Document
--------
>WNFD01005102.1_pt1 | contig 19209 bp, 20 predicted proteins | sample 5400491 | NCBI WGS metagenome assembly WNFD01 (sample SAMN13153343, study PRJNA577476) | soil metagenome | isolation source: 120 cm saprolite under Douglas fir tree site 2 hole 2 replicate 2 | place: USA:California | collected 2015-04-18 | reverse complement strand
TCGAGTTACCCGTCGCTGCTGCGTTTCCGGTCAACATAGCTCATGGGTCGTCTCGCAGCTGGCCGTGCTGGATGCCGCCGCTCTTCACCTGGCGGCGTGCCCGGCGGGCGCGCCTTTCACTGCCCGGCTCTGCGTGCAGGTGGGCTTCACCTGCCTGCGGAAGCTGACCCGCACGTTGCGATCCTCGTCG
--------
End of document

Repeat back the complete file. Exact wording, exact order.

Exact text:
>WNFD01005102.1_pt1 | contig 19209 bp, 20 predicted proteins | sample 5400491 | NCBI WGS metagenome assembly WNFD01 (sample SAMN13153343, study PRJNA577476) | soil metagenome | isolation source: 120 cm saprolite under Douglas fir tree site 2 hole 2 replicate 2 | place: USA:California | collected 2015-04-18 | reverse complement strand
TCGAGTTACCCGTCGCTGCTGCGTTTCCGGTCAACATAGCTCATGGGTCGTCTCGCAGCTGGCCGTGCTGGATGCCGCCGCTCTTCACCTGGCGGCGTGCCCGGCGGGCGCGCCTTTCACTGCCCGGCTCTGCGTGCAGGTGGGCTTCACCTGCCTGCGGAAGCTGACCCGCACGTTGCGATCCTCGTCG